Yesterday there was a post on the ADO.Net Orcas forum asking if it is possible to map two entities to a single row in a single table using the entity framework. The motivation/scenario behind this request was an entity which had an address as part of its properties plus the fact that there were other entity types which have very similar properties. The default mapping generated by the wizard just adds these as properties of the entity, but the preferred model would be that the entity has a property which is another class that groups the address properties together. That class would then be shared and used to model the address properties on other entity types as well.
The initial expectation of the person asking the question was that the address should be modeled as an entity type of its own, but they ran into two problems:
The moment I saw this post, I was reminded of a discussion I had with Atul Adya early on in the entity framework project when we were trying to decide whether or not to support a modelling concept we call "complex types". Initially we had hoped not to introduce another modelling concept--aren't scalars, entities and relationships enough? Atul's viewpoint on the matter was: "If we don't support complex types, then someday, someone is going to ask us to map two entities to the same row in the database, and we won't ever be able to support that." Well, here we are. At the moment the EF CTPs do not support complex types, and as a result someone has asked for the other feature Atul was referring to (two entities mapped to the same row) which we just can't support.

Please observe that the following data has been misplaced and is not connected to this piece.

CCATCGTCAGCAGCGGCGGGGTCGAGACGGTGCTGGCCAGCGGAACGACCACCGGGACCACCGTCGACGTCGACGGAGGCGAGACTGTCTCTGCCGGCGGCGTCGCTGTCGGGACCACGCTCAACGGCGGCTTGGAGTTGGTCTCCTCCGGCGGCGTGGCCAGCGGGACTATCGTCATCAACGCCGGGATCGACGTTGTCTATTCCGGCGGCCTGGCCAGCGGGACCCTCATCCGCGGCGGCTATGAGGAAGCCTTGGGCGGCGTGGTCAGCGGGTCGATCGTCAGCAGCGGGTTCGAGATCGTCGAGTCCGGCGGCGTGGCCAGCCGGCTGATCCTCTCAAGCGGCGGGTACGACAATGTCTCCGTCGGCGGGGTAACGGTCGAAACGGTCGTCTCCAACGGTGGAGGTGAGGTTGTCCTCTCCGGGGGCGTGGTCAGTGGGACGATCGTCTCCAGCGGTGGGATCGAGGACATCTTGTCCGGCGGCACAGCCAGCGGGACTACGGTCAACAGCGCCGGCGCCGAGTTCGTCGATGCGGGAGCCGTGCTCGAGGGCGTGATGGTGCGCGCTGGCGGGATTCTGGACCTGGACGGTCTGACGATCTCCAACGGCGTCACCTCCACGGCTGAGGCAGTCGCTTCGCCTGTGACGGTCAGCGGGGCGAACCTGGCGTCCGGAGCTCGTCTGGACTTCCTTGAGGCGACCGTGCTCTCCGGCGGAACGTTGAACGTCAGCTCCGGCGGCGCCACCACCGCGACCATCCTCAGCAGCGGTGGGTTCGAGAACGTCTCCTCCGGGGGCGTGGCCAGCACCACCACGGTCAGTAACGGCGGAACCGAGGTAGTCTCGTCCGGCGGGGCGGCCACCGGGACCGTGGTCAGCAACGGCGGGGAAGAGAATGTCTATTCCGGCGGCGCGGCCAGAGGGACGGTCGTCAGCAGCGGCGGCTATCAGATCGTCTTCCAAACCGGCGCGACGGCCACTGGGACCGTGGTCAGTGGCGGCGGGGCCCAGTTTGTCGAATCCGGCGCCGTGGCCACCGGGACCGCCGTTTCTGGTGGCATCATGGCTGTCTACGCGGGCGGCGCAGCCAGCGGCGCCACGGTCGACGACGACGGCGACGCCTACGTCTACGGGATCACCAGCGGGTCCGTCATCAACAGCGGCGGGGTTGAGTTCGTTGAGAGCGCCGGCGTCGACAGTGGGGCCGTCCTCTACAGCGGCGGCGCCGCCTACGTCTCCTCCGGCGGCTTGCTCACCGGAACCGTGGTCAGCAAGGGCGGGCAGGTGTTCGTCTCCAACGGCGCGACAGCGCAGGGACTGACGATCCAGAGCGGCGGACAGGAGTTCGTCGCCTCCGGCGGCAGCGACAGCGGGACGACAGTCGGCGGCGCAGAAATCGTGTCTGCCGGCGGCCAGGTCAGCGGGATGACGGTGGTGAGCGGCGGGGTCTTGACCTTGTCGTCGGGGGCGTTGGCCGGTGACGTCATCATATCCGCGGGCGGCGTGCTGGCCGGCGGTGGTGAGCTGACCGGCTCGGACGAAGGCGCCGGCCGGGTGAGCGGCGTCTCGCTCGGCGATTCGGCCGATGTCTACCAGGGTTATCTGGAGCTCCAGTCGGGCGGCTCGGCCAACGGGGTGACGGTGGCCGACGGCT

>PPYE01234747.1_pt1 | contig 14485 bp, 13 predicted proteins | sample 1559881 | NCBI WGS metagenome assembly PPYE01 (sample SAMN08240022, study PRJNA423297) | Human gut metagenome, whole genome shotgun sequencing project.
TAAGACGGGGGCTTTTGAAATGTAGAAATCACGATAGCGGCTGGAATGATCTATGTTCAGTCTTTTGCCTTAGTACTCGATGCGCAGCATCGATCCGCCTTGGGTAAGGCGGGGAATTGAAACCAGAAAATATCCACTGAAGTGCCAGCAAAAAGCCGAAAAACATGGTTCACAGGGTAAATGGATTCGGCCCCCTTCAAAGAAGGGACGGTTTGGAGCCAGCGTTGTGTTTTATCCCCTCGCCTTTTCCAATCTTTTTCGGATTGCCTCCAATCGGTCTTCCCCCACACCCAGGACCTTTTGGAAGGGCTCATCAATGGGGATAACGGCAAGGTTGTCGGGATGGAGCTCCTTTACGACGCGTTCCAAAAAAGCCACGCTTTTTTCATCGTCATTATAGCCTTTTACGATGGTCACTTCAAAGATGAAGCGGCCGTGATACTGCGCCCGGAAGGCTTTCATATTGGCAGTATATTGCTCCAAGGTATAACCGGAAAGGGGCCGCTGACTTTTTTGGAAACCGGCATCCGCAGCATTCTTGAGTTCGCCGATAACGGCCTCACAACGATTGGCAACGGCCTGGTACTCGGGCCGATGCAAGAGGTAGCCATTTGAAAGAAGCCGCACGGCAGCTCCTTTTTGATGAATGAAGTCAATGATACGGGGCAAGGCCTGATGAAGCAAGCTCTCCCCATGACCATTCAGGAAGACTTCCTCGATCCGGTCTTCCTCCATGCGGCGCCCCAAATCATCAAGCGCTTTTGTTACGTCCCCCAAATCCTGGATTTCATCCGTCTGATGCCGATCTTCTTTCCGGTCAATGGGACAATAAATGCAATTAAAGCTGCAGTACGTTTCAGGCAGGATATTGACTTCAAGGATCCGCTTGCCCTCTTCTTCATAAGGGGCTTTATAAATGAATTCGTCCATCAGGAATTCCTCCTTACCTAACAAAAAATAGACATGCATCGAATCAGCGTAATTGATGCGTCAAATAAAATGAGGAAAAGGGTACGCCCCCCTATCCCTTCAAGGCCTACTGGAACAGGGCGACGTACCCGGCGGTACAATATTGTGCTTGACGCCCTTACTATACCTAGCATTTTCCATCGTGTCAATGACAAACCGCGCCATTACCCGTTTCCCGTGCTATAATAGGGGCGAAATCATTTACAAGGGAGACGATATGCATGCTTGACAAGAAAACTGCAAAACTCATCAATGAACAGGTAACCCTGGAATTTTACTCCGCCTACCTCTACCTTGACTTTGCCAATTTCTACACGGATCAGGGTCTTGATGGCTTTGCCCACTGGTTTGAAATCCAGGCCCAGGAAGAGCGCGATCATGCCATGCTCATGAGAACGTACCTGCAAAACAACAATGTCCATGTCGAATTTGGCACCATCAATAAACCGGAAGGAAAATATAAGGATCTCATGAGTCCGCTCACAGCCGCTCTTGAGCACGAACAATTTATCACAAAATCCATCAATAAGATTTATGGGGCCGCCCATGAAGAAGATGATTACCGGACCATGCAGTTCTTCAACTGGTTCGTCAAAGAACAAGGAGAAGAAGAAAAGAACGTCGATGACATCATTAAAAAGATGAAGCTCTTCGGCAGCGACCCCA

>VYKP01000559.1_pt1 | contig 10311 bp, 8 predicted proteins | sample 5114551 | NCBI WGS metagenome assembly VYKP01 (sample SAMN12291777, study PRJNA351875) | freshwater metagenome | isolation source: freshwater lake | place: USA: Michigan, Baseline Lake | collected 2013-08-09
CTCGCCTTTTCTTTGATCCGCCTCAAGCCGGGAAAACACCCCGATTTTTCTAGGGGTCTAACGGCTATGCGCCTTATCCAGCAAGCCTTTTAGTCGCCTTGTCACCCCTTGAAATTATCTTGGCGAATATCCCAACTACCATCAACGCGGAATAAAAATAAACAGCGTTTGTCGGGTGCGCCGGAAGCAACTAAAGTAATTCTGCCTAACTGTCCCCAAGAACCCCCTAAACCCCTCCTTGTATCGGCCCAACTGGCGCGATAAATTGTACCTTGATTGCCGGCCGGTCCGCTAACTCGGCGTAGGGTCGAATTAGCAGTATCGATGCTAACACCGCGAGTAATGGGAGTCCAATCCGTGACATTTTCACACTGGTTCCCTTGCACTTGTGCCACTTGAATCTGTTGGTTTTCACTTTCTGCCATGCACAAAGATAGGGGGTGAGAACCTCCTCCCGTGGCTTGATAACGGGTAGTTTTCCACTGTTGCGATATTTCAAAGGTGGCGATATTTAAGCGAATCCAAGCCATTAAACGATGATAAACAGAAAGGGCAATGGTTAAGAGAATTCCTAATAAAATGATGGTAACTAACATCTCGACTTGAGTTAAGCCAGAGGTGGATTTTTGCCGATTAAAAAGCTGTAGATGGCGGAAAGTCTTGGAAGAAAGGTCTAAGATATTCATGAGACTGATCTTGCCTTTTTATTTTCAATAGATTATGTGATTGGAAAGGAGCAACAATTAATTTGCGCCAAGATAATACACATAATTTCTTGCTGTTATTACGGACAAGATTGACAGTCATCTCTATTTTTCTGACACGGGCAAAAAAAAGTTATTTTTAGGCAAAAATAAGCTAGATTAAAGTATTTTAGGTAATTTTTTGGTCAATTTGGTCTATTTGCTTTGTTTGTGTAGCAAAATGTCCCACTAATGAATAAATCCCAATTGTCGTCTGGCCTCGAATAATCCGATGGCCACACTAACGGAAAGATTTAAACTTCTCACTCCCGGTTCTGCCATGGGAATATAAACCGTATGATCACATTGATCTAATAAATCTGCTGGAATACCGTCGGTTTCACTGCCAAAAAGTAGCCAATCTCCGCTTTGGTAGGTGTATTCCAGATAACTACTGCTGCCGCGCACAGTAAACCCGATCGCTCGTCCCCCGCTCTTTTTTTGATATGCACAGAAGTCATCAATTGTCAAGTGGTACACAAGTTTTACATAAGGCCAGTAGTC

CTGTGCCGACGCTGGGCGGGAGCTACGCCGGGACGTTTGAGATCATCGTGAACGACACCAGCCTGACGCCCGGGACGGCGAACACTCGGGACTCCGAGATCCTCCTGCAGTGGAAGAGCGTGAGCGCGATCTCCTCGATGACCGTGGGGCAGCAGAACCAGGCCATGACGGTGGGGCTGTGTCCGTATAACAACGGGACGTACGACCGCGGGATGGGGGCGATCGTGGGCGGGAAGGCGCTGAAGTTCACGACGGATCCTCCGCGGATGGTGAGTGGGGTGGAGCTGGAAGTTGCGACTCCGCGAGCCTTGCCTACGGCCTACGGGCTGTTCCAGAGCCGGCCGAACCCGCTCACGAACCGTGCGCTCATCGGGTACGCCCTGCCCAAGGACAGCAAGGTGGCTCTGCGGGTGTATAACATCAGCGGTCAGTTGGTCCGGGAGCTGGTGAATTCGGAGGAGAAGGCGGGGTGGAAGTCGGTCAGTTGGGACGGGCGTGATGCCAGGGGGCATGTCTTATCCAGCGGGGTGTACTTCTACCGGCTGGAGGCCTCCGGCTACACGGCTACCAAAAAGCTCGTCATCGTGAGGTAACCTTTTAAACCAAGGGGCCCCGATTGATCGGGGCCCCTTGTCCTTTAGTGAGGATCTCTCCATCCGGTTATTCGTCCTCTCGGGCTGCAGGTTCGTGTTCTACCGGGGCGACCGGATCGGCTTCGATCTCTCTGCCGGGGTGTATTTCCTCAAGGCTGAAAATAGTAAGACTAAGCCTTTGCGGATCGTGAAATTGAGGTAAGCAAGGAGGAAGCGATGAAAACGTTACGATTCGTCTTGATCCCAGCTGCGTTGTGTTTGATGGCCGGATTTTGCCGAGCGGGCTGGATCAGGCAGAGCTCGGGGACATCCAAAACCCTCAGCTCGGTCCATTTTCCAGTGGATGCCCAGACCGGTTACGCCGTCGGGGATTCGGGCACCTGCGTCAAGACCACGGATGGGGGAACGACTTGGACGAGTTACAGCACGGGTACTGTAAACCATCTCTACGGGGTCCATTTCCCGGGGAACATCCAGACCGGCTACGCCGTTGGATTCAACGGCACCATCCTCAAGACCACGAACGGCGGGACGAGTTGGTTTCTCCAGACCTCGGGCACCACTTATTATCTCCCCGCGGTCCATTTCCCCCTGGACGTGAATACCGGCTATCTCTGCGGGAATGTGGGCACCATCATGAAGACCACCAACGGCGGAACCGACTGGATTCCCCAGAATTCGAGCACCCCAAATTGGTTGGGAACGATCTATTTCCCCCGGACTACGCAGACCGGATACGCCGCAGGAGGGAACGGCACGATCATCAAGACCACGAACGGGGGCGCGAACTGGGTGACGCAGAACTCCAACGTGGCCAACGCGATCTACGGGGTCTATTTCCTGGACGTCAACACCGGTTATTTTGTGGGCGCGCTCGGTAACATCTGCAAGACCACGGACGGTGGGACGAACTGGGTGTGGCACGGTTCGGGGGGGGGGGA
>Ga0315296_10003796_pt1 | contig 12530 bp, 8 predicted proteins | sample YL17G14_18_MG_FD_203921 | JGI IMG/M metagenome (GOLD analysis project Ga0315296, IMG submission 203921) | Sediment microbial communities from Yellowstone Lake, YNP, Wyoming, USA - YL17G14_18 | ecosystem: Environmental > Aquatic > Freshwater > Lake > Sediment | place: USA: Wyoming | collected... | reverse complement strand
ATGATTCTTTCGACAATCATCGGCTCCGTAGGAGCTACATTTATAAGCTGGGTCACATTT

Why can't we support two entities mapped to the same row? Well, first off the lack of a property or properties that can be the key is fundamental. Secondly, if you think about it, what would insert and delete operations that affect one but not both of the entities in a row really mean? Things get crazy really quick.
So the answer is to make sure the EDM supports the idea of complex types which Eric Evans calls value objects in his Domain Driven Design book. They have no identity on their own--their identity is slaved to the entity of which they are a part, but they do get their own class where you can add methods, validation, etc. and share it among all instances of that value type regardless of which entity they are a part of.
Fortunately, we did decide to implement complex types, and they will appear in an upcoming CTP.